“It was horrible, it was horrible for him, it was horrible for his family,” said Halasz of the departure of the former supervisor, who even then was widely rumored to have run afoul of the law. “I was very disappointed that something that seemed positive [for the board] turned out to be not positive, for him and the county.”

He denied making any statements that disparaged Womack, Claiborne or the request to appoint a black representative to the board. “I didn’t feel like Mr. Claiborne in any way diminished his ability to offer up candidates,” said Halasz.

Claiborne, the alleged target of Halasz’s ire, declined comment.


Following Womack’s resignation, supervisors appointed Ray Owen, the second-highest vote-getter in the 2013 election that put Womack in office, to serve until a special election was held. Owen subsequently lost in November to Hubert Pannell, who this month provided the fourth vote that furnishes the board’s heretofore minority faction — Claiborne, Barry Bank and Lottie Nunn — with equal, but not decisive, power.

Those three veteran supervisors also form the Board’s personnel and policy committee, the same group that first heard Love’s and Saunders’ grievances at an April 2014 committee meeting. In May, the full board convened behind closed doors to discuss personnel matters, and, in a rarity, came back out into public session unable to act on a rote piece of business: a declaration attesting that only matters exempt from public disclosure laws were discussed during the closed session. The vote failed on a 4-4 tie.

Along with the three dissenters, Larry Giordano cast the other “no” vote on the declaration, which is required by law whenever closed-door meetings are held. The minutes show Giordano objected to the discussion as being “too personal.” He was unavailable to comment.

Other supervisors contacted this week declined to address the assertions against Halasz and Jackson or alleged turmoil at the county administration office, citing privacy laws that prevent them from discussing personnel matters. However, ED-1 supervisor J.T. Davis said he was dismayed to learn about the controversy and voiced support for Halasz’s performance in office.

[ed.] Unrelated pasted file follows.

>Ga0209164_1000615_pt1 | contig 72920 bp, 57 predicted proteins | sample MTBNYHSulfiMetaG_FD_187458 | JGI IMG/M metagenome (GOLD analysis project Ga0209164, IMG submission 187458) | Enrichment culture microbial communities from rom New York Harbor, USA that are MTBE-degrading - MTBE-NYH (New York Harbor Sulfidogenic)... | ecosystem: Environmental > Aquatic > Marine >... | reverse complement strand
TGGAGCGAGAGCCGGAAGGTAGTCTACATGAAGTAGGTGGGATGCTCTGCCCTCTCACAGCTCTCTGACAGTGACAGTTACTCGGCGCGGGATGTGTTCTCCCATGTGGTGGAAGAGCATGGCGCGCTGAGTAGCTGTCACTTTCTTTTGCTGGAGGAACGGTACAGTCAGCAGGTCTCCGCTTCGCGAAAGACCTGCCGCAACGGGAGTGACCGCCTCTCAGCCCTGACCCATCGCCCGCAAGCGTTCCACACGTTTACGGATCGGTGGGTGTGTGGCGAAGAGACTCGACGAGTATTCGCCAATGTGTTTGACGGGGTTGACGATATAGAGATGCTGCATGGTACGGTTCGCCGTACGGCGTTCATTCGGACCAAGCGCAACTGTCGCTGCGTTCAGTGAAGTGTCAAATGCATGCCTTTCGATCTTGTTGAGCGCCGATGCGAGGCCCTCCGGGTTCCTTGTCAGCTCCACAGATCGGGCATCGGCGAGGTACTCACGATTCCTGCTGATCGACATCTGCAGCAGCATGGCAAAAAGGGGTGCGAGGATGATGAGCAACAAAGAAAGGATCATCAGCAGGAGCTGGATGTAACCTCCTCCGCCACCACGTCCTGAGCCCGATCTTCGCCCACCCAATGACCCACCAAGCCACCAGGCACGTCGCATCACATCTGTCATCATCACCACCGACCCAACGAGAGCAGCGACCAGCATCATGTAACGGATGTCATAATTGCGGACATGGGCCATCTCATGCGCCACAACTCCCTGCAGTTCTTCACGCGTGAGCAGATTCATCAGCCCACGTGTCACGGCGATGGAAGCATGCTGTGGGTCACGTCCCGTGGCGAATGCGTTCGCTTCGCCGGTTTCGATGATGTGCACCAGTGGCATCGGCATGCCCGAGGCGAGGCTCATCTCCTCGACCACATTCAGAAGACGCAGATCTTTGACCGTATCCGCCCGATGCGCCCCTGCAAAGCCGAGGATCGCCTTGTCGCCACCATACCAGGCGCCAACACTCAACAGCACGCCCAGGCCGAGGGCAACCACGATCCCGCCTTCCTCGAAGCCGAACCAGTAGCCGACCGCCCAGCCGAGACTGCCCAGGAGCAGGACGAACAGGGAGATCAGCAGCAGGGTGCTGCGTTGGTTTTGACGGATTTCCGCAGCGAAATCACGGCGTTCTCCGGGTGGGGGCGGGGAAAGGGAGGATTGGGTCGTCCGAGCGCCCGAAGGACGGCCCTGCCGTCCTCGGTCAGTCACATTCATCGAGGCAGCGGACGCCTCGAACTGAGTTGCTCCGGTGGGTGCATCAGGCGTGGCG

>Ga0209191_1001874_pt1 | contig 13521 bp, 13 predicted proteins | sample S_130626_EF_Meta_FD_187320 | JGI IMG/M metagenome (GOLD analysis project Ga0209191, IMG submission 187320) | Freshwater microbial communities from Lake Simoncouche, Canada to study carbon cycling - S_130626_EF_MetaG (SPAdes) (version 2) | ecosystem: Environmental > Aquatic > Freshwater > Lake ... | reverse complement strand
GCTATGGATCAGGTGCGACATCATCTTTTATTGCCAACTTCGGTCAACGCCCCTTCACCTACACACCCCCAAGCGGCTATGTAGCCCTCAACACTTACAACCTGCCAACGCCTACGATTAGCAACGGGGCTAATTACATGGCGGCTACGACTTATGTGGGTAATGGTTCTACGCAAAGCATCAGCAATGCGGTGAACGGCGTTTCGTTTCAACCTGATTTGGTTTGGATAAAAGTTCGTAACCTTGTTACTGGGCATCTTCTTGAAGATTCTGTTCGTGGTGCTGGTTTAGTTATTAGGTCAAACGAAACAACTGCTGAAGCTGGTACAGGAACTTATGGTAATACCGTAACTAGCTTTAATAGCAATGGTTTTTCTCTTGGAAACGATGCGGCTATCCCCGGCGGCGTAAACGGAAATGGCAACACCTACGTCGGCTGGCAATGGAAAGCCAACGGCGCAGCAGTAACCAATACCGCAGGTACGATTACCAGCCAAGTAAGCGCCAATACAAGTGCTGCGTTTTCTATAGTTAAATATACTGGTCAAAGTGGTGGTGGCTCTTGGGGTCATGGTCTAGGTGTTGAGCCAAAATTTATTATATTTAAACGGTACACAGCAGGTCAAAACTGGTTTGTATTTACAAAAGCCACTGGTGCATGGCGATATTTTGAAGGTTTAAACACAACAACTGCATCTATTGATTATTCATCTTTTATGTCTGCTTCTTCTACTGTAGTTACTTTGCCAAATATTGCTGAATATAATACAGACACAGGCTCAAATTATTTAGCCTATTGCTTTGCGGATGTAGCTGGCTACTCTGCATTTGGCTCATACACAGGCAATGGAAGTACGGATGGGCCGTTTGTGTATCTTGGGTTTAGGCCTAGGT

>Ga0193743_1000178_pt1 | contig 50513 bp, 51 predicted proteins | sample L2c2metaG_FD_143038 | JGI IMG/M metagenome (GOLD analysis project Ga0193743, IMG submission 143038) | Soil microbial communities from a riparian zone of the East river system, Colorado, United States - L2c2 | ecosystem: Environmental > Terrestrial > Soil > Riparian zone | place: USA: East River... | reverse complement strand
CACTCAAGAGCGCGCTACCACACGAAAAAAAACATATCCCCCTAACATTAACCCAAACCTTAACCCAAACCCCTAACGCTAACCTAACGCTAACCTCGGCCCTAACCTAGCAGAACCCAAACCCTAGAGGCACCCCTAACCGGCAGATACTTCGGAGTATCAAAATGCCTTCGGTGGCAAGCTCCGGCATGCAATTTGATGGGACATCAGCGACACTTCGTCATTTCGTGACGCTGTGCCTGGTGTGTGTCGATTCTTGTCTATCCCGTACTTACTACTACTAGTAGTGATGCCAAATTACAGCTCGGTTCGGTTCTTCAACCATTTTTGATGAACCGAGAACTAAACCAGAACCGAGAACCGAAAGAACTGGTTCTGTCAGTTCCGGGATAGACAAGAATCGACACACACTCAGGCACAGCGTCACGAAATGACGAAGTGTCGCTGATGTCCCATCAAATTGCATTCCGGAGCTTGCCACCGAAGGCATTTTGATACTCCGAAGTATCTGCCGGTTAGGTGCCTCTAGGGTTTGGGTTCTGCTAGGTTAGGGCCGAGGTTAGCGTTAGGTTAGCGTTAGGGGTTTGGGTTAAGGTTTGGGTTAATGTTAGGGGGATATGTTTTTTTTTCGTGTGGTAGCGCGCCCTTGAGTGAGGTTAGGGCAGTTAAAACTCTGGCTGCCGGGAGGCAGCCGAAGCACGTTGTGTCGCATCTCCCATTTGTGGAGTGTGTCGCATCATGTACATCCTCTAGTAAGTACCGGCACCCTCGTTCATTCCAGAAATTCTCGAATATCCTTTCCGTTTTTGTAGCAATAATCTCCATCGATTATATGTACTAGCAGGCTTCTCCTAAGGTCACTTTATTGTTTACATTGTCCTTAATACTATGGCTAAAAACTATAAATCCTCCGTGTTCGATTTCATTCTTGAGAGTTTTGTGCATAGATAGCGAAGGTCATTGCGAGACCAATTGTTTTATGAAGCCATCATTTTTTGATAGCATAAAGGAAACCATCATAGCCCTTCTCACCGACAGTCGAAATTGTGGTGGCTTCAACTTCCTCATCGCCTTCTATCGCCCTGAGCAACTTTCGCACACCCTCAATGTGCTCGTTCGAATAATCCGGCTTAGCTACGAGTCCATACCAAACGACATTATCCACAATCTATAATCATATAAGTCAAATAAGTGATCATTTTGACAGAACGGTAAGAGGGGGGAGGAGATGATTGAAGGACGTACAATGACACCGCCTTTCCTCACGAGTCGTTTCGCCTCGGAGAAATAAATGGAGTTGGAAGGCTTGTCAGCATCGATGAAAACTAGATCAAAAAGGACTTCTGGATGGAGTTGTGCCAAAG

“I think Jim is doing a good job. He’s very smart, he’s very knowledgeable — let’s say his performance is satisfactory,” said Davis. He added, “Jim is a person who expects people to do their job” and “I’ve been in business long enough to know that when you do your job [as a manager] you’re going to step on people’s toes.

“You cannot let the tail wag the dog.”

Regarding alleged comments by Halasz that others construe as discriminatory, Davis said, “I don’t think Jim is any way a racist.”


Love, the county planner, said his relationship with the county administrator deteriorated sharply in fall 2013 after he objected to the role that Jackson, the finance director, asserted over department personnel. In particular, he said, Jackson ordered the only staff member in the planning office, David Day, to submit paperwork to her whenever he asked for employee leave time. Up until that time, Love said, it had been his responsibility, and that of other department heads, to sign off on leave slips.

That was one instance of “little nit-picky stuff” that eventually prompted Love to complain to Halasz about interference coming from the finance director. “I immediately began noticing a change in his attitude towards me,” said Love. Halasz “suddenly began to become critical of my work performance and my outside activities.”

For his part, Halasz denied that Jackson usurped the authority of department heads — and says the responsibility for signing off on employee leave continues to lie with department heads. Jackson, in an email response, also said the assertion was groundless: “I sign leave slips and time sheets for the personnel I directly supervise. I do not sign leave slips for other departments …. I perform tasks as outlined in my job description or as assigned by my supervisor,” she continued.